The Telltate Party Can Say a Great Deal About a Brokerage 

Dec 25, 2005

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MOST people don't like to think about their real estate broker throwing back drinks and gyrating on a dance floor to "It's Raining Men." But like the holiday party, it happens once a year, ready or not.

For a buyer or seller looking to discover what a firm values, its demographic, its "personality" (let alone its quotient for fun), much can be gleaned from the annual holiday party. While the success of the soiree is no indication of whether these real estate professionals can close a deal, the parties do give an indication of how the company may treat clients based on how they treat one another - and themselves.

Some are over the top, like the $100,000 party given by Prudential Douglas Elliman, at which more than 1,000 guests stormed the Four Seasons 10 days ago. Others were intimate affairs at a broker's home, a traditional dinner party at a private club or a laid-back hangout session at a downtown lounge not yet open to the public. Still others involved draining mozzarella and singing drag queens - although not at the same time or place.

Bellmarc Realty

Bellmarc was the early entrant, kicking the season off on Nov. 29 with a by-the-book holiday party at a TriBeCa party space, complete with holly-themed name tags.

A buffet dinner featured four kinds of pasta, baked chicken, filleted fish, carved roast beef or turkey. Dancing followed, heavy on Motown and ebullient wedding favorites like Kool and the Gang's "Celebration" and Aretha Franklin's "Respect."

This was a festive affair, not too showy, not too stingy.

And not surprising, because Bellmarc is a "just right" kind of company. With about 220 agents, it is squarely in the middle of the 10 largest companies. The agents tend to be older, ranging from about 30 to 70, many on their second or third career.

Most of the agents have accents that leave no doubt they grew up in New Jersey, Long Island, Manhattan or Queens - like the owners of the firm, Neil Binder and Marc Broxmeyer.

People whispered that the party was held so early in the season because it was cheaper to rent the space.

But by the looks of the dance floor at TriBeCa Rooftop, awash in bodies swaying, shaking and twisting, no one thought it was a bad deal.

Gumley Haft Kleier

On Dec. 7, Michele Kleier, who co-owns and co-manages the boutique firm Gumley Haft Kleier with her husband, Ian, was host to a cocktail party for 40 people at the nine-room Park Avenue prewar apartment where they have lived for the last 25 years.

A beaming Mrs. Kleier greeted guests in the foyer flanked by her two smiling daughters - and vice presidents at the firm - Sabrina Kleier Morgenstern and Samantha Kleier Forbes. Each of the three held one of the family's Maltese dogs - Lola, Roxy and Dolly - bedecked in red and green collars.

There was a lot of cheek kissing and puppy nuzzling.

It felt more like a book party than a holiday event (and not just because the three Kleier women are writing a book about being a family-run David against the consolidated Goliath firms). The parlor and living room were filled with chic-looking middle-aged agents and their spouses. There were some younger brokers looking like Junior Leaguers and some real estate reporters happily munching food.

Partygoers sipped wine and ate chocolate-dipped clementines and cheesy jalapeños on tiny biscuits as Billy Joel and Frankie Valli played on the sound system.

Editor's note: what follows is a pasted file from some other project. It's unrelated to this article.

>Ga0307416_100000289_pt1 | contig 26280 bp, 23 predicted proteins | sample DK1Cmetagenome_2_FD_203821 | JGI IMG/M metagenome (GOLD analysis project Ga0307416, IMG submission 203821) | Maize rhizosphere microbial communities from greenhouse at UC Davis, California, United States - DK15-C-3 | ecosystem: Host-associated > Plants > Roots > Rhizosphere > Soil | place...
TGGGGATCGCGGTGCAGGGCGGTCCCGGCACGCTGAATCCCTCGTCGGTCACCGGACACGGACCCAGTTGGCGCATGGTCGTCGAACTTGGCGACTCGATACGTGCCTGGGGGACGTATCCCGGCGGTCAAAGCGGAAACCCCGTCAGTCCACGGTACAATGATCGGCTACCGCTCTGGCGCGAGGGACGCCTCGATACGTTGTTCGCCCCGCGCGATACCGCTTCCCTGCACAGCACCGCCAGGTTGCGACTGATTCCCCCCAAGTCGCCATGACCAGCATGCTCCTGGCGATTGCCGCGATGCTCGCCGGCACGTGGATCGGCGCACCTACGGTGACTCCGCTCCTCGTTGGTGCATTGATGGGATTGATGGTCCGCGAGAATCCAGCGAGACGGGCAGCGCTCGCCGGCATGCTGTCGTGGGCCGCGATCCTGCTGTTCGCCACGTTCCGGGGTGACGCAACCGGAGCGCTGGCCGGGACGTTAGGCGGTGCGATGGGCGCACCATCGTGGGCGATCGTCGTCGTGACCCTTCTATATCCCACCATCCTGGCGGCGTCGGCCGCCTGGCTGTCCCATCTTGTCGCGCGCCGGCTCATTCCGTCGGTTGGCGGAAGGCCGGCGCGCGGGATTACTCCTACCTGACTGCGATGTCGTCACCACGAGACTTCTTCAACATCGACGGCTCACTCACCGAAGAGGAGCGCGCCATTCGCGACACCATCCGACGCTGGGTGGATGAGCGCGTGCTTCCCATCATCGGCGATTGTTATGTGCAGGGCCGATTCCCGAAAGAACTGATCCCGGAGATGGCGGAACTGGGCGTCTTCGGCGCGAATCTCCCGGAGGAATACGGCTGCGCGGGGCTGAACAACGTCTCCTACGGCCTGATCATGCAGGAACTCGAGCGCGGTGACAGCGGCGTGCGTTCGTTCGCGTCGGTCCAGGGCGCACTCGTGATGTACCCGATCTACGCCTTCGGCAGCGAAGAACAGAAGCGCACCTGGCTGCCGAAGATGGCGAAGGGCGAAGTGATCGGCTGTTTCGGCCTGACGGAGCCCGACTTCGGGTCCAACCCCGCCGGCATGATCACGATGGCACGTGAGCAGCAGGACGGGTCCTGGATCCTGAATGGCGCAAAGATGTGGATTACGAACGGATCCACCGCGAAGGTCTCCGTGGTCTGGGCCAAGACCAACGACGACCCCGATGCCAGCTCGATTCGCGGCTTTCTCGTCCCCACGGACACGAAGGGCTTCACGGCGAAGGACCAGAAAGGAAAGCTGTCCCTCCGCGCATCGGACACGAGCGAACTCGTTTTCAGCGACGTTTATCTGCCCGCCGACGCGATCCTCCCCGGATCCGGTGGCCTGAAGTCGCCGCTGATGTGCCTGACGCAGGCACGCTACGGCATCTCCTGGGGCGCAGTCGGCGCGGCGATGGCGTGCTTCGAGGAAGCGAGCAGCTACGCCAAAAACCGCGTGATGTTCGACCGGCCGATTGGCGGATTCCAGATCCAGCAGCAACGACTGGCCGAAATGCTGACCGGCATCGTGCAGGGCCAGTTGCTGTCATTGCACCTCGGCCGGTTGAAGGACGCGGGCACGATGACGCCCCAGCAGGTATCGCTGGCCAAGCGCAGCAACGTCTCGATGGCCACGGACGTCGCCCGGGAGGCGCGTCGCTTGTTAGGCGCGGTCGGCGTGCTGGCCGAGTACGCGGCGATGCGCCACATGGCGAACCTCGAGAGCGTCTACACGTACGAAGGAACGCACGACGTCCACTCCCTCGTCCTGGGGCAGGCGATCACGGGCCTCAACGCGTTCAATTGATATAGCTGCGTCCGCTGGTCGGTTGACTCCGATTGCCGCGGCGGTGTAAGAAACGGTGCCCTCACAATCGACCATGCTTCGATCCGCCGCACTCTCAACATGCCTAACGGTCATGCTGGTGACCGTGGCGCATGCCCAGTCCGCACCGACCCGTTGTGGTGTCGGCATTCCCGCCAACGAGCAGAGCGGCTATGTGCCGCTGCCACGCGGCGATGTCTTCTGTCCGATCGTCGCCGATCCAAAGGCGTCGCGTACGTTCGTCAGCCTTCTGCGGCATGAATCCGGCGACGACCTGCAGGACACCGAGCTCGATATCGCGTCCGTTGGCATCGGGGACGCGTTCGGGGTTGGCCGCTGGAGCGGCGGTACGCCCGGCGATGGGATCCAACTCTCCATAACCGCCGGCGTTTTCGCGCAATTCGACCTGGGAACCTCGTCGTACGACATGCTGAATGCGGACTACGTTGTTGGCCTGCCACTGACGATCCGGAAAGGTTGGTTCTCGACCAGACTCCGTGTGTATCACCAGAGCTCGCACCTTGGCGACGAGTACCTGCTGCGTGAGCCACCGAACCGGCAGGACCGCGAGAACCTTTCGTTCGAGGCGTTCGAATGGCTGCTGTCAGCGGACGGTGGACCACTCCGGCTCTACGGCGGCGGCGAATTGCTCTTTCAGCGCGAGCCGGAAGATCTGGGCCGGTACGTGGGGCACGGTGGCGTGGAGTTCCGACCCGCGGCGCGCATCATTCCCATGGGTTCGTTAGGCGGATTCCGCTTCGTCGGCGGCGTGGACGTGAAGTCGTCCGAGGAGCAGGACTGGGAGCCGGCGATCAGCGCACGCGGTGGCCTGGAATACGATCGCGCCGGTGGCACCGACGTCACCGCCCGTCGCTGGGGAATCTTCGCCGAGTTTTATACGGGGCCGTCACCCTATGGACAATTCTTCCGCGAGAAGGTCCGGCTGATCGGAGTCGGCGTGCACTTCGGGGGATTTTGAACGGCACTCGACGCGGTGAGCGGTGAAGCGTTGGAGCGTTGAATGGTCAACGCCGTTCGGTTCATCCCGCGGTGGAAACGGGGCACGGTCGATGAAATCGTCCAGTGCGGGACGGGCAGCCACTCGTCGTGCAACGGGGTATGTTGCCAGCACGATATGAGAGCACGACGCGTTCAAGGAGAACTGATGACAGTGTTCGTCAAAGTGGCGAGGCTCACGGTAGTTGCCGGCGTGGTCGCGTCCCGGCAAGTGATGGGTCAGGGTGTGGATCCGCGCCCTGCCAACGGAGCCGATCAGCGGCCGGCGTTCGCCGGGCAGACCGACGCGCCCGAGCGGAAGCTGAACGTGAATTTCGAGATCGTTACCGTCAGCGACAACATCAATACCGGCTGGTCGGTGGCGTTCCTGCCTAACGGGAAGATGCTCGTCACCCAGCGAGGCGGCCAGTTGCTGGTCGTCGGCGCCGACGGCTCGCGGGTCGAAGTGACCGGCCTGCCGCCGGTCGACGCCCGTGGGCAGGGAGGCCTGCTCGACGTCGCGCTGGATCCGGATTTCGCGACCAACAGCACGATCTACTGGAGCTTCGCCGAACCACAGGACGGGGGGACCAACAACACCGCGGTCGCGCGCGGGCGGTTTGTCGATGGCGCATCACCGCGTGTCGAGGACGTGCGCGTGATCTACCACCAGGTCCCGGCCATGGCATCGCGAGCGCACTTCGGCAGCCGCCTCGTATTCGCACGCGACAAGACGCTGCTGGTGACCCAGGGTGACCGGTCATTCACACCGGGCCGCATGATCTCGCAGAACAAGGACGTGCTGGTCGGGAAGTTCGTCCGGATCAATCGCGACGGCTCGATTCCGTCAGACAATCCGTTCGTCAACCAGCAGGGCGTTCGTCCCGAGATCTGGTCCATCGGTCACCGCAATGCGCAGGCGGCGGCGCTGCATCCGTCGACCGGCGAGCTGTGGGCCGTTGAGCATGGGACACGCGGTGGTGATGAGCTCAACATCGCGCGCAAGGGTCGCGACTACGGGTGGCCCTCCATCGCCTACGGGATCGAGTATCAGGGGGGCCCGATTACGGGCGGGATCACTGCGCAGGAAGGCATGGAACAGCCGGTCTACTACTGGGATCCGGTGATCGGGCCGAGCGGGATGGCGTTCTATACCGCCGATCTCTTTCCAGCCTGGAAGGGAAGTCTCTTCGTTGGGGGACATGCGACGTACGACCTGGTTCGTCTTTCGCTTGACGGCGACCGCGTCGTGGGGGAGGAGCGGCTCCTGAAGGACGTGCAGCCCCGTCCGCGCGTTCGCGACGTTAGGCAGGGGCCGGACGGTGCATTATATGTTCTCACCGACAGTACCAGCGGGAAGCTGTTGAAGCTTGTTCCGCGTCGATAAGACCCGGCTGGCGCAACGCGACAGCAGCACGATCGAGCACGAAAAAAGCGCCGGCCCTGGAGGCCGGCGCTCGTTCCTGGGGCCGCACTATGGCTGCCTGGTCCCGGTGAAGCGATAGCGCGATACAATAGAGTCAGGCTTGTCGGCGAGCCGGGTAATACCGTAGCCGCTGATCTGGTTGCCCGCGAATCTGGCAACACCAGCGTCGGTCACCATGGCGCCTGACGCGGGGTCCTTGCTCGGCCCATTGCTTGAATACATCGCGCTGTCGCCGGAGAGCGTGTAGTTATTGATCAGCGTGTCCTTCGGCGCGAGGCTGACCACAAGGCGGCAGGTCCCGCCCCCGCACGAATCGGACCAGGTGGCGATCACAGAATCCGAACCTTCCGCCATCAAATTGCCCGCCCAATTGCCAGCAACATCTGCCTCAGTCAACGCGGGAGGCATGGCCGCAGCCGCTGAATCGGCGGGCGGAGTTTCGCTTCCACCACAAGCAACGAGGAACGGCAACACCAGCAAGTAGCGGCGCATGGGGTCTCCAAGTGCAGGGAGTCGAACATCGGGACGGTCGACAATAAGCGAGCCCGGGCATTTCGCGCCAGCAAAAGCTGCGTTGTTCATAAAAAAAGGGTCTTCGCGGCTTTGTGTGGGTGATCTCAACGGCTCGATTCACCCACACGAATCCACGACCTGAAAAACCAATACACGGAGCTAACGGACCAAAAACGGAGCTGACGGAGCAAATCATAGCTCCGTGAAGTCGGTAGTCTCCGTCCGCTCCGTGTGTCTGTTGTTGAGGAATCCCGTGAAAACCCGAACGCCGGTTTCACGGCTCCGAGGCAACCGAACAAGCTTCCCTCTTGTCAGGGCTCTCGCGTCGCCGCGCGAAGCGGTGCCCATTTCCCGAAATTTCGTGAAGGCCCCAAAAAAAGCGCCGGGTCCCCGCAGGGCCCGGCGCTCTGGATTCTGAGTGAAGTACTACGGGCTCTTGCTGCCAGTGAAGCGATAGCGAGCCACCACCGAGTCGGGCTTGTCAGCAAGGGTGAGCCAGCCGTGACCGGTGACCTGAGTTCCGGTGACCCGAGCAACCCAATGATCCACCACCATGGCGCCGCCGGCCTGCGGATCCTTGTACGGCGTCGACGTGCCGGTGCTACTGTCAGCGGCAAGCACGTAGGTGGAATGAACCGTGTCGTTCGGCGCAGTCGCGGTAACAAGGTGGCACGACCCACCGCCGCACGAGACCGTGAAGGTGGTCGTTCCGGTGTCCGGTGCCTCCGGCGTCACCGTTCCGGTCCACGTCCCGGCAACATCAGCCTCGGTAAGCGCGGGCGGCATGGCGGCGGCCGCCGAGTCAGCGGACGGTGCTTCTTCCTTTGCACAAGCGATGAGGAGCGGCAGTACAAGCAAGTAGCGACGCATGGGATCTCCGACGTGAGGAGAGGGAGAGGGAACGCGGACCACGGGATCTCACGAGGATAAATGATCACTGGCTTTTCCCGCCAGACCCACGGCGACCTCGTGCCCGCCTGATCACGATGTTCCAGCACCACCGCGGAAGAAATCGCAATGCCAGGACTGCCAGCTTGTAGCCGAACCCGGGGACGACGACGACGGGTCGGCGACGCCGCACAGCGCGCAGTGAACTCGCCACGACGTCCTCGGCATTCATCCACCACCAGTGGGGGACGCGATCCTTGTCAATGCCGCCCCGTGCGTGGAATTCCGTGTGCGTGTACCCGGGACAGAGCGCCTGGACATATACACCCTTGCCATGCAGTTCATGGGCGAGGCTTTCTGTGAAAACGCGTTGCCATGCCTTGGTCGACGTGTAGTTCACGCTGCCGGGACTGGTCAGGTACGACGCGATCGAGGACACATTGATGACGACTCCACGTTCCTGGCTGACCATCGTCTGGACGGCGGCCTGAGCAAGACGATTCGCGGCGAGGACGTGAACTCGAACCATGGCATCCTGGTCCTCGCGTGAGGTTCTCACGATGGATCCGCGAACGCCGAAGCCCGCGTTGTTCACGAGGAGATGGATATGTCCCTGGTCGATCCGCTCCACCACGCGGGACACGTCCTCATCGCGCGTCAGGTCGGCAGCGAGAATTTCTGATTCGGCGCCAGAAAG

Just as one would expect at a party held amid Kleier photographs, family and friendships are central to the company. They are the company. Ms. Kleier has been in real estate for 27 years, and in addition to having her daughters close, many of the brokers are old friends.

Brown Harris Stevens and Halstead

Brown Harris Stevens's annual party was held on Dec. 7 at Au Bar, a velvet-roped celebrity magnet in Midtown off Park Avenue, which reflected the company's idiosyncratic mix of the traditional and the trendy.

While there are agents at Brown Harris Stevens who have developed long relationships with prominent New York families, there are also young brokers who handle newer clients. Everyone's clients share one trait: wealth.

In a parlorlike party space, where several courses of food were served, including sushi, pastas, salmon and desserts, the younger agents gravitated to a dance floor with music ranging from rock to rap.

Expressly for the firm, and not for spouses or guests, the party was also attended by some principals of the parent company, Terra Holdings, including members of the Zeckendorf family.

Halstead, also owned by Terra, had a very similar party, held at the same place on a different night. Just a little bit later, for a crowd just a little bit younger.

Warburg Realty

Each Warburg agent donned a red apron on arrival at the Tuscan Square restaurant in Rockefeller Center on Dec. 12. They were assigned a culinary station - fish, meatballs, mozzarella, tiramisu - and worked with one of 10 chefs to learn how to prepare the dish for the dinner.

The party was in keeping with the creative and academic background of Warburg. Its president, Frederick Peters, has a master's degree in music from Queens College and went to Yale as an undergraduate. He likes to keep the firm ahead of similar-sized ones, and Warburg was the first to open a luxury property office in Harlem.

Jane Bayard, a vice president there who was charged with creating the party, said that she tries to come up with a new idea each year for the company's 150 agents.

"We're not a mega-giant, so we can have a warmer atmosphere," Ms. Bayard said. The best part, she said, was that "we weren't talking real estate all night."

Citi Habitats

The soiree for about 1,000 was held at the enormous and ornate Cipriani Wall Street. With a supper club theme, it felt more like a senior prom than an office holiday party.

The decoration committee did some impressive work with the palm-tree table-toppers with feathers for fronds and a silken trunk lit from within. There were hors d'oeuvres and a buffet dinner of sushi, shrimp, pasta, salad and grilled beef.

Gaggles of young women wore strapless, backless or deeply plunging formal dresses in all manner of black, red and sequin. The men, who also came in packs, were no slouches either, wearing velvet pinstriped blazers and black suits.

Professional swing dancers performed to "Boogie Woogie Bugle Boy," inspiring some flirty shimmying by agents on the dance floor, before the band retreated to dance fare with a cover of Madonna's "Holiday."

A projection screen above the stage flashed pictures of those overachievers who made the real estate equivalent of the honor roll, earning the "Top Sales Agent" and "Top Rental Agent" titles. There were pictures of the company's extracurricular activities like team sports and service projects. It was shown without the accompanying misty-eyed Alphaville version of "Forever Young" playing in the background. Which is unfortunate because Citi Habitats is forever young, made up of a seemingly endless supply of new agents, and the turnover is high.

Agents tend to be in their late 20's or early 30's, which speaks to attracting the young people that are the firm's bread and butter. For many people arriving in New York fresh from college, Citi Habitats is their introduction to Manhattan real estate.